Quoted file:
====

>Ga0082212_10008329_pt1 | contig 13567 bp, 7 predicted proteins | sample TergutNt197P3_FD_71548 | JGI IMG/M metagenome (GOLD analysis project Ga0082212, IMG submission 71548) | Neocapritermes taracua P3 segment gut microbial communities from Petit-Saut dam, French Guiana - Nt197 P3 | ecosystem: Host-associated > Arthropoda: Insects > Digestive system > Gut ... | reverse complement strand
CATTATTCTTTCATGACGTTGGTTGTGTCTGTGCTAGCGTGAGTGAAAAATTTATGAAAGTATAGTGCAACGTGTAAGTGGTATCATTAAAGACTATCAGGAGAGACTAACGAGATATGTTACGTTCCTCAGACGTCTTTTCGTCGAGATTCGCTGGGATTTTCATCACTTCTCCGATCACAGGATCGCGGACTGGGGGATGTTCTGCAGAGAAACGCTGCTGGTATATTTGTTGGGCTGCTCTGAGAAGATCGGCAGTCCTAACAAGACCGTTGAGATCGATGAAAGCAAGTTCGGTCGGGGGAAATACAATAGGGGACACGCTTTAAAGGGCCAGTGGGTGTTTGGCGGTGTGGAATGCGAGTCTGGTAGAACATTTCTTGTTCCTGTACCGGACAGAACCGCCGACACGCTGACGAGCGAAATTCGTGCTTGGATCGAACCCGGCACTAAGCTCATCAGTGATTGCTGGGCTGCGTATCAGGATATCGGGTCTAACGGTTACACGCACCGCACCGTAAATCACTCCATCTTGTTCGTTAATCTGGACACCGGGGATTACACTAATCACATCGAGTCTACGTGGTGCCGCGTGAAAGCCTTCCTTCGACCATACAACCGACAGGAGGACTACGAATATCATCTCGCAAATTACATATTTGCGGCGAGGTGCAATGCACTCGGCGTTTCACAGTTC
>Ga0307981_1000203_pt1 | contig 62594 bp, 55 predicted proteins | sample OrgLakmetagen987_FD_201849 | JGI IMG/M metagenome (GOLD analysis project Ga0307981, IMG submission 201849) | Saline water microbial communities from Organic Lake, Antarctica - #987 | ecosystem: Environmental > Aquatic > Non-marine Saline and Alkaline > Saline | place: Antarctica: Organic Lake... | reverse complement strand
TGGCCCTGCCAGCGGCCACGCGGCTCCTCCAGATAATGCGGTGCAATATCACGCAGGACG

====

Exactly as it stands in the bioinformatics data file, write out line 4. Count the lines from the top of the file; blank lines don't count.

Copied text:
TGGCCCTGCCAGCGGCCACGCGGCTCCTCCAGATAATGCGGTGCAATATCACGCAGGACG